The CSU’s drop was not quite as bad as predicted (although they will no longer be able to govern without a coalition partner), the SPD’s drop was breathtaking (the worst regional election result in their history) and the AfD did not get the votes that many had feared they would. This was probably due to the success of the regional “Free Voters” party (CSU-light) that will now most likely be the CSU’s coalition partner. The free market-friendly FDP just got in by the skin of their teeth with 5.1 percent of the vote (5 percent minimum needed). The Left didn’t make it in, as usual. The Greens made a huge leap forward but who cares? This is Bavaria and they don’t go for this utopian stuff so they’ll make a fine opposition party which is where they belong.

So it looks like Angie Merkel will live to resign another day, as usual.

Die CSU hat die absolute Mehrheit in Bayern verloren, sie kommt nach dem vorläufigen Endergebnis nur noch auf 37,2 Prozent. Die SPD erlebt ein Debakel. Wahlgewinner sind die Grünen, die Freien Wähler und die AfD.

How Accurate Are The Polls For German Elections?

We know how accurate they can be for American elections, right? Let’s see what the results will be like after the Bavarian election today.

Bavaria

Some say if Merkel’s CSU partner party loses as bad as these polling number suggest it could be the straw that finally breaks her camel’s back. I doubt it will happen, though. As the Germans say: Totgesagte Leben Länger. This chick ain’t never going away.

Just like Oktoberfest, Chancellor Angela Merkel’s conservative sister party is woven into the checked fabric of Bavarian culture.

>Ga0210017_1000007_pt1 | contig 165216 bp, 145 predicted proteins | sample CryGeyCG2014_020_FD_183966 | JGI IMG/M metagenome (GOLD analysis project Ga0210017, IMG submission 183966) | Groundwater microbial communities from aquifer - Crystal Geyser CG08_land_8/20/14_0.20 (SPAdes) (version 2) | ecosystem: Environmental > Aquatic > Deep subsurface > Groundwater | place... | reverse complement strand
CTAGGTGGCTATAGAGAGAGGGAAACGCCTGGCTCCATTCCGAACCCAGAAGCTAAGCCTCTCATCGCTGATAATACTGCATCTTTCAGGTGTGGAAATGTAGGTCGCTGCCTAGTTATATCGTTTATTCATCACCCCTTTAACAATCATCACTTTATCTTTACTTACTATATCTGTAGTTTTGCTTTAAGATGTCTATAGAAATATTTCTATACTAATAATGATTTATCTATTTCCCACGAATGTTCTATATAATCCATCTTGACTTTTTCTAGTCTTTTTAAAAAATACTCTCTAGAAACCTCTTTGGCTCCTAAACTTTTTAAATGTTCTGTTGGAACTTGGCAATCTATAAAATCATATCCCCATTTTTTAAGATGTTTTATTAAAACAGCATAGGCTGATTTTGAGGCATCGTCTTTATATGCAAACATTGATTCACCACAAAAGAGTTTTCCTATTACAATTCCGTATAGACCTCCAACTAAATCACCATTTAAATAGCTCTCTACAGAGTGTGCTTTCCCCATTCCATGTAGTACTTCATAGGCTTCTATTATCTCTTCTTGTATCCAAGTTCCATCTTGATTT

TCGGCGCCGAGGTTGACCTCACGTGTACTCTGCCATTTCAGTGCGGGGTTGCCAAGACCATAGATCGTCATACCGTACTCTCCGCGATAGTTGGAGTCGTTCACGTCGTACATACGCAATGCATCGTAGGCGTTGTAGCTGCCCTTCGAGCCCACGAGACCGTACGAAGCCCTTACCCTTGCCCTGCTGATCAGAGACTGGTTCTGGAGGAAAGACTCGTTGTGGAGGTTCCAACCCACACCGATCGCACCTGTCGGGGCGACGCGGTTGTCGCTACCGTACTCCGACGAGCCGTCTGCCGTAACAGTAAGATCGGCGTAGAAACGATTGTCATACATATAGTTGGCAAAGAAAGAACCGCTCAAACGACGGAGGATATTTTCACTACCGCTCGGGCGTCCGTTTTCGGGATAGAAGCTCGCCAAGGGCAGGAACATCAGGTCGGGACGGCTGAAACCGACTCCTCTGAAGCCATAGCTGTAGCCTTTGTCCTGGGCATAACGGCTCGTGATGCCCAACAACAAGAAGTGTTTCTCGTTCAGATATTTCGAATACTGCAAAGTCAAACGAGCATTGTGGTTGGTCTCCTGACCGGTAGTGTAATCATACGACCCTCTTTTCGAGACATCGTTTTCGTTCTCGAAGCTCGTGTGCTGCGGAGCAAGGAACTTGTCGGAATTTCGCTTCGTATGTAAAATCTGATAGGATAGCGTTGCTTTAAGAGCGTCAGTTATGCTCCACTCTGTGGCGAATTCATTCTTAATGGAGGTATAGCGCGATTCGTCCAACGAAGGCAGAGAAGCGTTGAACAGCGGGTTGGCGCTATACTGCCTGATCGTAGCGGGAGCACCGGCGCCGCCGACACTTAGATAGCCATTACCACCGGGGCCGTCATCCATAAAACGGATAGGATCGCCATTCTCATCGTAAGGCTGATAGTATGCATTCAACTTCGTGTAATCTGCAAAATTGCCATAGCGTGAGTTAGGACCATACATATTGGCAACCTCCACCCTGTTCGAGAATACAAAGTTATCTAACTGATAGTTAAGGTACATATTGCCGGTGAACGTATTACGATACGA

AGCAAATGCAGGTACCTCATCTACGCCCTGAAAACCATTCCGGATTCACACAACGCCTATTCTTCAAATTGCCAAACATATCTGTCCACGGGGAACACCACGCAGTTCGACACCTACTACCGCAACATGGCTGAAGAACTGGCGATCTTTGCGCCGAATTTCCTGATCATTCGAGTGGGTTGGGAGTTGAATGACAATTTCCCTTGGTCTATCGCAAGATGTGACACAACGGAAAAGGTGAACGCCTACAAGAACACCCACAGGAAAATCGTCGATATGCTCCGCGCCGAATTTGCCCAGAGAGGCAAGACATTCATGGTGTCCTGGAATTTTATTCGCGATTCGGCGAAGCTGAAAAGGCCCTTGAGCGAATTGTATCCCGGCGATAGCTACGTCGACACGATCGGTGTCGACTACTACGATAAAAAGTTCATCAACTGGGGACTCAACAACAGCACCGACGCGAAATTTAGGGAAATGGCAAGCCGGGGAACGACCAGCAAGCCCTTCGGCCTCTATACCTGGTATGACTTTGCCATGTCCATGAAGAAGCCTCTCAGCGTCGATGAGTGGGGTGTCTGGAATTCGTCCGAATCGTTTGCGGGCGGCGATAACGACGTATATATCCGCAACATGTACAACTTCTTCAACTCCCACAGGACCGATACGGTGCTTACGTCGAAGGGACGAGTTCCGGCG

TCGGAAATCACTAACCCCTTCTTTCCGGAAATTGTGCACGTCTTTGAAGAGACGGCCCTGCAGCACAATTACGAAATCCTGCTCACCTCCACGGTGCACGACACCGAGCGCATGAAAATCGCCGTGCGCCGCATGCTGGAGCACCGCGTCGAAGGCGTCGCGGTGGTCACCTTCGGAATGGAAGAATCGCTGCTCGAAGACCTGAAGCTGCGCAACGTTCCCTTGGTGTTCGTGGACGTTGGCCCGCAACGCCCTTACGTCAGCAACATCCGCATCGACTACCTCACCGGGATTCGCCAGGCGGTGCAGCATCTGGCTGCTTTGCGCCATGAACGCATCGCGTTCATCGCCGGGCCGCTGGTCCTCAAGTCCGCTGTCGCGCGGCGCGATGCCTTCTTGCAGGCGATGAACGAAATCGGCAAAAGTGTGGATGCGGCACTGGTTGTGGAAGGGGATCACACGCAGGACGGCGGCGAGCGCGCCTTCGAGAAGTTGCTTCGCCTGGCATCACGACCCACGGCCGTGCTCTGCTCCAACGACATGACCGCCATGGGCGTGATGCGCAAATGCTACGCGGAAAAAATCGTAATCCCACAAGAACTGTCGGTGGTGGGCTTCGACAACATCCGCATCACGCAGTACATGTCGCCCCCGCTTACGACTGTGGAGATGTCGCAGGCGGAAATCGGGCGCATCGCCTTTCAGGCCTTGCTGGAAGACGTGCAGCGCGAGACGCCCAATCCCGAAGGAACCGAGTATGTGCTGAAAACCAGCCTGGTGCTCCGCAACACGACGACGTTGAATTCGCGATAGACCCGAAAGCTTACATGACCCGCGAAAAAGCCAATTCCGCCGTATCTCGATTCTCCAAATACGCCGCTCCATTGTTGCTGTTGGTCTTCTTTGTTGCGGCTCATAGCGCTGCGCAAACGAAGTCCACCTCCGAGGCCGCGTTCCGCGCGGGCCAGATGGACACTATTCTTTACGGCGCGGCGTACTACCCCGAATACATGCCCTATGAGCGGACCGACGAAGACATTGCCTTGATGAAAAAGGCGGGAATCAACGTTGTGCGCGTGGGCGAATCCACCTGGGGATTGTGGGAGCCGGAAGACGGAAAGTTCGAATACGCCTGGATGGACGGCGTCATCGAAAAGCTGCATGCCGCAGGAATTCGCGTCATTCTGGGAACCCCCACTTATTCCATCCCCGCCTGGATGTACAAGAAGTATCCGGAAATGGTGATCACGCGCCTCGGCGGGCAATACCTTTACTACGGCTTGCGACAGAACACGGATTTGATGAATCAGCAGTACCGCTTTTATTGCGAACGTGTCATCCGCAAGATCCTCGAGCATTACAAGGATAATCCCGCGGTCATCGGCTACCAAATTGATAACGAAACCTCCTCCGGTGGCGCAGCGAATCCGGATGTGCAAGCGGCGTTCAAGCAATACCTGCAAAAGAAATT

The Christian Social Union (CSU) has ruled Germany’s richest state since 1957, sharing power just once in a coalition with the free-market FDP. And since then, every Bavarian prime minister has risen from its ranks.

But now, swift as a reveller draining his tankard, support has ebbed away.

The CSU is bracing itself for humiliating losses in Sunday’s Bavarian state election. The party is on course to lose the absolute majority its leaders once took for granted.

Bayern steht vor einem politischen Erdbeben.

Perfect For The Job

As head of a “worker’s” party like Germany’s SPD, I mean: Somebody who has never worked a day in her life.

Nahles

Folks like that know best how to distribute/redistribute other people’s money. I guess this election means that the SPD commrades want to stretch out their party’s long and excruciating terminal illness for as long as they possibly can. Good choice, workers. She is clearly the best man for the job.

Andrea Nahles has become the first woman to lead Germany’s Social Democrats — though by a disappointing margin of votes…

After garnering a meager 66.35 percent of delegate support at a special conference in the western German city of Wiesbaden on Sunday, Andrea Nahles takes over a Social Democratic Party (SPD) in an unprecedented crisis.

Scarcely a year ago, SPD delegates had unanimously elected Martin Schulz, the longtime president of the European Parliament, as party leader and chancellor candidate. The result was a historic national electoral debacle against Angela Merkel’s Christian Democrats (CDU), leaving the SPD deeply divided over policy and personnel.

After initial refusals, party leaders decided to extend the grand coalition with Merkel’s CDU and Bavaria’s Christian Social Union, which allies with the chancellor’s conservatives. Nahles’ job is to remake and re-energize the SPD while ensuring that its cabinet ministers can do their jobs with minimum of interference by fellow Social Democrats.

“Solidarity is one of the main things missing in this globalized, neoliberal turbocharged world.”

If The Deutsche Post Does It It’s Different

As usual, German Scheiße doesn’t stink.

Deutsche Post

When it comes to data mining = Cambridge Analytica = Facebook = US-Amerika, we’re talking pure evil. The Deutsche Post, on the other hand, is the Deutsche Post so it ain’t no big deal – when they do the same thing. The outrage hält sich in Grenzen (is kept within limits).